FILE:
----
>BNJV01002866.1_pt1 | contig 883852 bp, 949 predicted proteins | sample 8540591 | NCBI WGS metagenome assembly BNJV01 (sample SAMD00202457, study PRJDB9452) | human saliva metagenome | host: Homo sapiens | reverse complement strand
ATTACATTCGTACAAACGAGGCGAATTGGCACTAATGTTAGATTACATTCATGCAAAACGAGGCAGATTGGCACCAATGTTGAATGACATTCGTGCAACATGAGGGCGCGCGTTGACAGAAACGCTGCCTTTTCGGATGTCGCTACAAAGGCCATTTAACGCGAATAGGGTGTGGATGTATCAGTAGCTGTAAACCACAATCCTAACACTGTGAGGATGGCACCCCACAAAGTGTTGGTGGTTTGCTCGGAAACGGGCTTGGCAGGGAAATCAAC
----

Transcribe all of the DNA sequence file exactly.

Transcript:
>BNJV01002866.1_pt1 | contig 883852 bp, 949 predicted proteins | sample 8540591 | NCBI WGS metagenome assembly BNJV01 (sample SAMD00202457, study PRJDB9452) | human saliva metagenome | host: Homo sapiens | reverse complement strand
ATTACATTCGTACAAACGAGGCGAATTGGCACTAATGTTAGATTACATTCATGCAAAACGAGGCAGATTGGCACCAATGTTGAATGACATTCGTGCAACATGAGGGCGCGCGTTGACAGAAACGCTGCCTTTTCGGATGTCGCTACAAAGGCCATTTAACGCGAATAGGGTGTGGATGTATCAGTAGCTGTAAACCACAATCCTAACACTGTGAGGATGGCACCCCACAAAGTGTTGGTGGTTTGCTCGGAAACGGGCTTGGCAGGGAAATCAAC